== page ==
Time for Lunch!

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The Arctic fox, while classified in the order Carnivora, is more accurately an omnivore.  Its diet consists primarily of rodents, but it will also eat ground-nesting birds and their eggs as well as berries, fish, invertebrates, worms, edible flotsam, crustaceans trapped in tide pools, marine mammals and carrion (McGonigal, 2001).  It will take any available animal food, whether it is alive or dead.  The primary prey of the Arctic fox during the summer months are the lemming, Arctic ground squirrels, and hares, although the fox is a key predator of ringed seal pups during the winter (Nowak, 1999).  A family of foxes can consume dozens of lemmings in a single day.  The Arctic fox caches food during periods of surplus in the event that prey later becomes scarce.  During the winter, carrion such as dead beluga whales is the main food source.  The Arctic fox will often trail polar bears on the sea ice and wolves on land to eat of the remains of seal kills (Sale, 2006).  The fox's coat allows it to blend in with its surroundings, making it easier for it to sneak up and pounce on its prey.  The fox typically does its foraging alone or in pairs.  The Arctic fox has a complete digestive system that allows it to effectively digest meat.  It also has a complete circulatory system that allows it to transport nutrients.  Like most mammals, it stores its food as fat and simple sugars.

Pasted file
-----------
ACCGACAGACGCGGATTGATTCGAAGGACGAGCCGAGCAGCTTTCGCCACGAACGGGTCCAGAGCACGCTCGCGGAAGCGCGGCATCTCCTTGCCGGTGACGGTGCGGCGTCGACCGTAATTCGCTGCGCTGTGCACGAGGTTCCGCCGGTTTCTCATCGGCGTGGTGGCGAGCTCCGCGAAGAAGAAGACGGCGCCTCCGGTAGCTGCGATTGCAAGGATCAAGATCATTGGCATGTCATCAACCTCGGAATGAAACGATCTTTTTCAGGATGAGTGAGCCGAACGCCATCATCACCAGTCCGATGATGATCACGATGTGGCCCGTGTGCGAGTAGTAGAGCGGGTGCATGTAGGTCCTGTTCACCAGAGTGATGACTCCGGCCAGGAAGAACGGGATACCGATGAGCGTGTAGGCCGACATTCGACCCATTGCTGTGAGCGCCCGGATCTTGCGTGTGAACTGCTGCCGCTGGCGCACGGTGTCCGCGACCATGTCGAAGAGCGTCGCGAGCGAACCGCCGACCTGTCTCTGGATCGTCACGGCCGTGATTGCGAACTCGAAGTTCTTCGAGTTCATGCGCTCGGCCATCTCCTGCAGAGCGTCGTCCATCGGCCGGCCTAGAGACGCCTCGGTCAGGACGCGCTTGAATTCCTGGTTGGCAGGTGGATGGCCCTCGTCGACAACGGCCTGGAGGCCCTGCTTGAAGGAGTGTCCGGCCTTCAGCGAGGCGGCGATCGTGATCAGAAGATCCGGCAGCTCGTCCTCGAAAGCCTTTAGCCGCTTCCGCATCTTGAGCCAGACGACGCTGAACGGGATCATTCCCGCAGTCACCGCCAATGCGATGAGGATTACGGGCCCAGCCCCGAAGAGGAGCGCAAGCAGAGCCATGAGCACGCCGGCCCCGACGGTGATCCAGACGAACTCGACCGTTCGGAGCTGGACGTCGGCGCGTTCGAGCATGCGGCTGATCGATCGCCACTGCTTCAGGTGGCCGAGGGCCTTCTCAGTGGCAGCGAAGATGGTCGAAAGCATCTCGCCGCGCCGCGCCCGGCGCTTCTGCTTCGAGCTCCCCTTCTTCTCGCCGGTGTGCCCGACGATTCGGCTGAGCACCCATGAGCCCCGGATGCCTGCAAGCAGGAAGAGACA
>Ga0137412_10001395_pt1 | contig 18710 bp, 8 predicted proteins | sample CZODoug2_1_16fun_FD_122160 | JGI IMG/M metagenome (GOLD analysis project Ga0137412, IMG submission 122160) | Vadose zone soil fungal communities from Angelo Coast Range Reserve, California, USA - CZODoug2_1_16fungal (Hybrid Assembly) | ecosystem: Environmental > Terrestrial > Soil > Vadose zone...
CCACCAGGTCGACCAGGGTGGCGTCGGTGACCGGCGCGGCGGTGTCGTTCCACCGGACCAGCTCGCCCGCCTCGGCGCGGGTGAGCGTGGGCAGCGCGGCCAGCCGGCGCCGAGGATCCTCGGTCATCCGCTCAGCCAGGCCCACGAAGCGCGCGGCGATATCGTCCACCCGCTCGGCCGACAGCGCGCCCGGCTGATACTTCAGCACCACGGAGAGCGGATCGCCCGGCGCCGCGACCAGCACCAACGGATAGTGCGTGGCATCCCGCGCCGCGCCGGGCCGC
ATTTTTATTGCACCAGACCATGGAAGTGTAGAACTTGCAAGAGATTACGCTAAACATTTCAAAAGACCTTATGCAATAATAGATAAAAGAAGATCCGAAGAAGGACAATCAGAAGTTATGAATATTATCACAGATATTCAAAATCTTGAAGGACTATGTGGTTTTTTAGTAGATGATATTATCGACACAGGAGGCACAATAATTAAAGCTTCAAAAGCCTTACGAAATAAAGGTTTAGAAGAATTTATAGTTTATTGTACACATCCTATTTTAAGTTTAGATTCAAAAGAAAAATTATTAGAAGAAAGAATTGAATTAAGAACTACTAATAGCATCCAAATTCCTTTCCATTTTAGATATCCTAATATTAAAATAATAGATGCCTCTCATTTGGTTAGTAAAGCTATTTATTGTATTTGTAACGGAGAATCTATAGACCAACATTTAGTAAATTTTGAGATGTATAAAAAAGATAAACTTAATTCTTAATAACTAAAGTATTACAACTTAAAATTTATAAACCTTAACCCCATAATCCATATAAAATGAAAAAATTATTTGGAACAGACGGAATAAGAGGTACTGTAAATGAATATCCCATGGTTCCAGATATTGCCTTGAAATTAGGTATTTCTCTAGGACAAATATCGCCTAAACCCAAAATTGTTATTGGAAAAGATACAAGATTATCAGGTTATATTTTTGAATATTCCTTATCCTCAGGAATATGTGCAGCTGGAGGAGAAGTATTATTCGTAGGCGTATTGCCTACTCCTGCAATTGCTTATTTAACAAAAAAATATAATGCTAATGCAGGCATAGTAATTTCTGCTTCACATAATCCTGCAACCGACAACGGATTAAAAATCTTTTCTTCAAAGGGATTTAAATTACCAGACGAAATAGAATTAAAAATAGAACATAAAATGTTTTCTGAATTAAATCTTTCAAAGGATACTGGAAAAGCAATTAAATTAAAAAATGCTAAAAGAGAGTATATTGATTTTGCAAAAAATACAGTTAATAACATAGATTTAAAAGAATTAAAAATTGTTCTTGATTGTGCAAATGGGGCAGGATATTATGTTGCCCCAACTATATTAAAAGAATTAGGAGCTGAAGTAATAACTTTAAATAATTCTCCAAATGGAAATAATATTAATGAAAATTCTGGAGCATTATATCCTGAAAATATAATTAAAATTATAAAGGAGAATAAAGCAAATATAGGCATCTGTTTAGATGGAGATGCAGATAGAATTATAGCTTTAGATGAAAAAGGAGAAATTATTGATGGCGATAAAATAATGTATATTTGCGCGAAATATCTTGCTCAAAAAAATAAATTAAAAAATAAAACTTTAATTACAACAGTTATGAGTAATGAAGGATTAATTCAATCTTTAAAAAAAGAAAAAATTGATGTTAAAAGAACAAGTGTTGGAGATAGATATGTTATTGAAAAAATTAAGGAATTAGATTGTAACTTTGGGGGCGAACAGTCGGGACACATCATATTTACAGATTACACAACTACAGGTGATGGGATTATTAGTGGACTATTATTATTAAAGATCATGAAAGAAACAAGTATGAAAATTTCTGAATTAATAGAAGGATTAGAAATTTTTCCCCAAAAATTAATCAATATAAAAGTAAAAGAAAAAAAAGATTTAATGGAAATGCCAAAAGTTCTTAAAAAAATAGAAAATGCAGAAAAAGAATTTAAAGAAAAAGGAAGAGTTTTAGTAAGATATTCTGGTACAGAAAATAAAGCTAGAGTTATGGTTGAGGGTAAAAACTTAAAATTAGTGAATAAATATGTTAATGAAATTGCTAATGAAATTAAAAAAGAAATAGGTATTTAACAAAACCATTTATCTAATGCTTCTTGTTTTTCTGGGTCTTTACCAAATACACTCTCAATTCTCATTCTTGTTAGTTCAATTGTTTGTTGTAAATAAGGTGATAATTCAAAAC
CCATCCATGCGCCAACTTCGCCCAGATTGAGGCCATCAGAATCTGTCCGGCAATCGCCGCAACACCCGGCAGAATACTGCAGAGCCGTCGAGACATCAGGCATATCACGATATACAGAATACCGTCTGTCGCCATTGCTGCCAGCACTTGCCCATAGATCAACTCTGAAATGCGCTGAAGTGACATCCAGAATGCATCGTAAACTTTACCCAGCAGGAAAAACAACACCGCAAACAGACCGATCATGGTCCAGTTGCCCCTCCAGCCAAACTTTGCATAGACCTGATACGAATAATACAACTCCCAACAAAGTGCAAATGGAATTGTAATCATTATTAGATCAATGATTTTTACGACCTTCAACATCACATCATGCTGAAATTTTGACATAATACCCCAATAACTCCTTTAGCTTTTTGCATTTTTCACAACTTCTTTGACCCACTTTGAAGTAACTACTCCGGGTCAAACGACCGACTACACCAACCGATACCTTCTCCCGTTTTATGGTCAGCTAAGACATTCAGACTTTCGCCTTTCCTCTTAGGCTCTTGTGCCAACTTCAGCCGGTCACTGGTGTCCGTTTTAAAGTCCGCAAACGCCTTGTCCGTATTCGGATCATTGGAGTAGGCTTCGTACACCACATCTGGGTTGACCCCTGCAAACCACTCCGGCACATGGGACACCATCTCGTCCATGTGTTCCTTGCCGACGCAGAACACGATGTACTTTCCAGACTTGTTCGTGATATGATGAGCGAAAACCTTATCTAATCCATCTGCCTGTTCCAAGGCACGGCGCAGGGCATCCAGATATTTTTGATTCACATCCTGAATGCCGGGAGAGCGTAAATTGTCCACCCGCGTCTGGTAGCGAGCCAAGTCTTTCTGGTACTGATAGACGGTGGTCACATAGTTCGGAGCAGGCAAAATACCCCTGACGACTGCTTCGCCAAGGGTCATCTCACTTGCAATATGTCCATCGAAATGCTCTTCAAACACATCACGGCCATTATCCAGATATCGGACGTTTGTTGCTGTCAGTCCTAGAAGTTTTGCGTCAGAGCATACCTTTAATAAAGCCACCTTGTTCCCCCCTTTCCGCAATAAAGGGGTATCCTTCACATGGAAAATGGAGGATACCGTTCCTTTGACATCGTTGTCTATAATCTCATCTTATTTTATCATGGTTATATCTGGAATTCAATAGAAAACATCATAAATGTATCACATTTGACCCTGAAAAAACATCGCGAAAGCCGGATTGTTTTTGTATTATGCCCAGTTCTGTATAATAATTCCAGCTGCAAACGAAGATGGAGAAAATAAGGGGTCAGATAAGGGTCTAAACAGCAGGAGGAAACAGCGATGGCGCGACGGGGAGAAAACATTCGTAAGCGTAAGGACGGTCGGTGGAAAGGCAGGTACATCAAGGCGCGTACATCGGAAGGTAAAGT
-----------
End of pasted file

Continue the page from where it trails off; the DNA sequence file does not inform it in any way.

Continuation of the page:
Image located at http://www.birdfinders.co.uk/news/alaska2005pics.htmImage located at http://www.greglasley.net/arcticfox.html